In the Emergency Department, laboratory investigations revealed a high D-dimer of 1540 µg/ml and normal white blood cells 11.17×103/µL, hemoglobin 12.6g/dL, platelets 296×103/uL, international normalized ratio 1.18, and creatinine 1.2 mg/dl. The ECG showed Q3 T3 changes and he was tachypneic. The CT pulmonary angiography for pulmonary embolism was negative (Figure 2). However, there was an incidental finding in the right lower lung; there was a 2.8-cm, long hyperdense linear structure of osseous density with adjacent tiny foci of similar density and a surrounding consolidation suggestive of a foreign body, likely to be a fish bone (Figures 3a,b-5a,b). The patient was referred for an emergency bronchoscopy and an evaluation by the thoracic surgeon. The opinion was that the foreign body was not the cause of the patient’s symptoms as it was distal within the lung parenchyma; therefore, there was no need for urgent surgical intervention and there should be a 1-month outpatient clinic follow-up. He was discharged with antibiotics (for 10 days duration) for a chest infection and an appointment for the follow-up in the outpatient clinic. The management plan was discussed with him and his perspectives were taken in consideration. He was followed up at 1 month and 2 months, he was doing well and his initial complaints that he presented at the emergency department were resolved with no new complaints. The chest X-ray was repeated and revealed an unchanged appearance of the linear hyperdense foreign body in the right lower lung (Figure 6). All the ethical protocols were followed, and the patient gave informed consent for publication of this case report. The patient’s information was de-identified.
Accidental FFB ingestion is a common ER presentation in geographical areas where regular consumption of unfilleted fish is popular. Although the age distribution of FFB ingestion varies, the highest prevalence is in young children (aged 1-11 years) and middle-aged adults (aged 30-59 years old) [4,5]. In adults, the majority of FFB are impacted in the oropharynx and the esophagus (about 86%) , and are largely expelled from the gastrointestinal tract without intervention. However, 10-20% of cases need emergency endoscopic removal . Although an FFB rarely migrates to the lower respiratory system , tracheobronchial foreign body aspiration has been reported in 14% of FFB cases . Typically, the lower respiratory system involvement occurs in adults with underlying neurological or medical conditions . In the present case report, however, we reported an atypical presentation of FFB aspiration in a healthy man aged 27 years. Due to the nonspecific clinical presentation, adult lower airway FFB aspiration is easily misdiagnosed.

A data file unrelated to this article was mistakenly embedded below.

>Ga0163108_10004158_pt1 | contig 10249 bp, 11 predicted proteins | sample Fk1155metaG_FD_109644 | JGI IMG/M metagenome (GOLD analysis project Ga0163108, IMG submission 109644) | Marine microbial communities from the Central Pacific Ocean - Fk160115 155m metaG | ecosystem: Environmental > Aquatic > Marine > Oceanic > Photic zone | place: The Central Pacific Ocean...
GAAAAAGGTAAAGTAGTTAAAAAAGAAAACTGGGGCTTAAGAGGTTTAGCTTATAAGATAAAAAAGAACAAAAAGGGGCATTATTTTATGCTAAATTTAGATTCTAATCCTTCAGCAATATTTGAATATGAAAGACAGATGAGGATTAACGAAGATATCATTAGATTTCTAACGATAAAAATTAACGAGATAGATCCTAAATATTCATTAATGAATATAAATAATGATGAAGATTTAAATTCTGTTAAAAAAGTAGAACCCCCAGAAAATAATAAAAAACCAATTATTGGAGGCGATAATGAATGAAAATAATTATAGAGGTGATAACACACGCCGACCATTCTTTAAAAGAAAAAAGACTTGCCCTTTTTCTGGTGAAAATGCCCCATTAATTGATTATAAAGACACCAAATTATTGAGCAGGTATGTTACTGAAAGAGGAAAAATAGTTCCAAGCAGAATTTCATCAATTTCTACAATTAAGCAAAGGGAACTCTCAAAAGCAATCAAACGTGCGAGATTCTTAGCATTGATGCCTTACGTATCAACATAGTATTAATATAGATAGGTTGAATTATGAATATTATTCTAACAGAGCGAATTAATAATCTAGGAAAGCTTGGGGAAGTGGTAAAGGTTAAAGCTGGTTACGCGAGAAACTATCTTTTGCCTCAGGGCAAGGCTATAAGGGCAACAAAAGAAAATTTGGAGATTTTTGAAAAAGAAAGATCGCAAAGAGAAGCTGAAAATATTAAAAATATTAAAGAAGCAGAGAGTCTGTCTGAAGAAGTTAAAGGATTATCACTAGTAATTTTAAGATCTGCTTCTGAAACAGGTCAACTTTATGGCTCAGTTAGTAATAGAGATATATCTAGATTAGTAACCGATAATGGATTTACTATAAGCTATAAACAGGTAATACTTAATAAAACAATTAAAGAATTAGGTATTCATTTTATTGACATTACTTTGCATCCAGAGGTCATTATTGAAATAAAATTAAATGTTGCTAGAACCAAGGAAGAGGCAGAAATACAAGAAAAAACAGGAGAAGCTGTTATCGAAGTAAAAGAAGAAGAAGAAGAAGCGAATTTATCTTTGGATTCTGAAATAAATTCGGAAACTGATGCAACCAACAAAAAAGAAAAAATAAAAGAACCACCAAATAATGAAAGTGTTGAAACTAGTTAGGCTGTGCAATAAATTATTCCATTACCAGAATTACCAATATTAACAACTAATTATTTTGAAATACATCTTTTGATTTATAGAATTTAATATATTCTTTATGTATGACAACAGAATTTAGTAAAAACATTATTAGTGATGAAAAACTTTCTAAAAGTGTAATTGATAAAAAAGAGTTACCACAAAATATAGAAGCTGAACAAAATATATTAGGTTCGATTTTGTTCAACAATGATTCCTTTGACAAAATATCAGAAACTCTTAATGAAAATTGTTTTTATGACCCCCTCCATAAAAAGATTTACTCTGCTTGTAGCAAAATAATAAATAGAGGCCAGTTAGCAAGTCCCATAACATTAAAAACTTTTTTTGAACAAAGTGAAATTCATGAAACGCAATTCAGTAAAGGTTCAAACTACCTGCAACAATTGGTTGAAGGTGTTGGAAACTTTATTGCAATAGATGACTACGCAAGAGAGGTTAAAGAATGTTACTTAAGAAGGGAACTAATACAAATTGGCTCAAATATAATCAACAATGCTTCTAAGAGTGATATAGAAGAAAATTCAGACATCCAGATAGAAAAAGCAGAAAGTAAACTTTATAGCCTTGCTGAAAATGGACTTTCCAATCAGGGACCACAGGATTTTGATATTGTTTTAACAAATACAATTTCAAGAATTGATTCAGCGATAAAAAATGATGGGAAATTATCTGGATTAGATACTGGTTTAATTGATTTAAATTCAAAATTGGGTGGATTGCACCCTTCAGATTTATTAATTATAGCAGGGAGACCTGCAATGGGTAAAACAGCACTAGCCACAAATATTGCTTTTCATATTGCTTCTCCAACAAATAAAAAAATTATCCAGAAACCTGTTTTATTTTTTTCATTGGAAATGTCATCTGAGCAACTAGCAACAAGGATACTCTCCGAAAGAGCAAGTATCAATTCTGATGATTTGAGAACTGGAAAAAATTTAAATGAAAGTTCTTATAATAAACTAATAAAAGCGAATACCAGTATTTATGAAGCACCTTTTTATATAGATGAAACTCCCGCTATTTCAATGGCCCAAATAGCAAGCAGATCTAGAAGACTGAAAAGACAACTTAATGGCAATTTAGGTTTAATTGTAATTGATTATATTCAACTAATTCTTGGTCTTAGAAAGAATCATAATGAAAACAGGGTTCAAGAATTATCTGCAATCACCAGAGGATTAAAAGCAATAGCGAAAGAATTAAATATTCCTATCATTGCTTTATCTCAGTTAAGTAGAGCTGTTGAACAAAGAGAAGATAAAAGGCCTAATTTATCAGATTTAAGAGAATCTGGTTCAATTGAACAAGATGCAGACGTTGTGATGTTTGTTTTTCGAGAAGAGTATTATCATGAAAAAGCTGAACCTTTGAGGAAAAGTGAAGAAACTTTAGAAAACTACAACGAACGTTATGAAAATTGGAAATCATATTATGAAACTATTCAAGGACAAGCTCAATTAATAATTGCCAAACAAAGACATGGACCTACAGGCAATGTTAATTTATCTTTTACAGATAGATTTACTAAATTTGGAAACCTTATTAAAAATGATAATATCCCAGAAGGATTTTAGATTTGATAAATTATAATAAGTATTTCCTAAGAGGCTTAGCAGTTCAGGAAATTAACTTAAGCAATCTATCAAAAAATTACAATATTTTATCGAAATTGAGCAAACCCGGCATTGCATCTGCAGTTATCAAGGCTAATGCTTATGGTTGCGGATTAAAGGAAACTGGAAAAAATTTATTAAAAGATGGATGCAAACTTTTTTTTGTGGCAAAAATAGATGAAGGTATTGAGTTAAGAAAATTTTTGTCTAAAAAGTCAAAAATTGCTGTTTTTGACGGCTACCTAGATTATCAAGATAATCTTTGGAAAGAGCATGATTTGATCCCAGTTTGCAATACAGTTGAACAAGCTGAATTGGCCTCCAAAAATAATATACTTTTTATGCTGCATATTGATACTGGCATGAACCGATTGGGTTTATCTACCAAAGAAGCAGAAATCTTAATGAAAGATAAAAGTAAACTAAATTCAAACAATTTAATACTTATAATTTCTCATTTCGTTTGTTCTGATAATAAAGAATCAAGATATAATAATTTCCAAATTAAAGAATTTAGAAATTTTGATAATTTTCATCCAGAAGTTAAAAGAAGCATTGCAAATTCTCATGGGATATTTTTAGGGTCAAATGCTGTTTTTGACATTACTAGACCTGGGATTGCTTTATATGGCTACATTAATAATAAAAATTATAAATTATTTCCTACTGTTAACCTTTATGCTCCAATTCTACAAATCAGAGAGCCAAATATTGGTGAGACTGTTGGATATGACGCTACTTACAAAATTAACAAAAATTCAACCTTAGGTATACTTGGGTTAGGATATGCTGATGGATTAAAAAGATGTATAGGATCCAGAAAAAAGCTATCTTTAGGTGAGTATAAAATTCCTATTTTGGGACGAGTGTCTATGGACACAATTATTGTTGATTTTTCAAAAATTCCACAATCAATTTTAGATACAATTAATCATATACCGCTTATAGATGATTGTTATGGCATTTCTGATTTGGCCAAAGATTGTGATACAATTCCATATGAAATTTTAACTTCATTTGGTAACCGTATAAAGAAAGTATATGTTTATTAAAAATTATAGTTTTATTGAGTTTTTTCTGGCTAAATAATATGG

Evidence about direct presentation of lower airway FFB impaction is limited. The majority of the reported literature showed the involvement of the lungs secondary to a long-standing FFB impaction and complete esophageal wall penetration, which led to a lung abscess, recurrent pneumonia, tracheoesophageal fistula, empyema, and pneumothorax . Additionally, FFB impaction has caused lung collapse and obstructive pneumonia . These severe complications are associated with poor prognosis; and depend on the presence of many risk factors. Lower airway FFB is uncommon in adults and usually obscure or indirect. In fact, eating habits can influence FFB impaction in the lower airway. Habits vary between countries and have been found to be different in Chinese adults compared to Western adults . Worldwide, fish fin has been thought to be inedible. However, it is popular in China where Chines like the taste of the flesh surrounding the fin [4,8]. Other risk factors include the bone type and length of the bone (>3 cm) . A long time lapse after FFB ingestion can predispose the patient to lower airway FFB impaction. An 80-year-old Chinese woman had an aspirated fish fin that migrated into the lower airway and remained undiagnosed for 3 years . If left untreated, this FFB in Chinese woman could have caused several lung complications. A lung abscess, although rarely induced by an FFB, was reported in a middle-aged woman who had a continuous dry cough and fever .